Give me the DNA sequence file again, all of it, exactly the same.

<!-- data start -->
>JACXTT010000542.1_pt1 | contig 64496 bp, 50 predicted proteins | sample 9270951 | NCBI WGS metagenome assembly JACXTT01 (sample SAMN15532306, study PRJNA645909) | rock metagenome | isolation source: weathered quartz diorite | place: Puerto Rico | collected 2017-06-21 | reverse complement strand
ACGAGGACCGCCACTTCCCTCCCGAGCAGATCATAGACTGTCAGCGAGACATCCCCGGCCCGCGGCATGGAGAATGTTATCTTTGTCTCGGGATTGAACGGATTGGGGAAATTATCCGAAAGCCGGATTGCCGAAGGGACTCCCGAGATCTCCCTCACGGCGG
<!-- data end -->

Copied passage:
>JACXTT010000542.1_pt1 | contig 64496 bp, 50 predicted proteins | sample 9270951 | NCBI WGS metagenome assembly JACXTT01 (sample SAMN15532306, study PRJNA645909) | rock metagenome | isolation source: weathered quartz diorite | place: Puerto Rico | collected 2017-06-21 | reverse complement strand
ACGAGGACCGCCACTTCCCTCCCGAGCAGATCATAGACTGTCAGCGAGACATCCCCGGCCCGCGGCATGGAGAATGTTATCTTTGTCTCGGGATTGAACGGATTGGGGAAATTATCCGAAAGCCGGATTGCCGAAGGGACTCCCGAGATCTCCCTCACGGCGG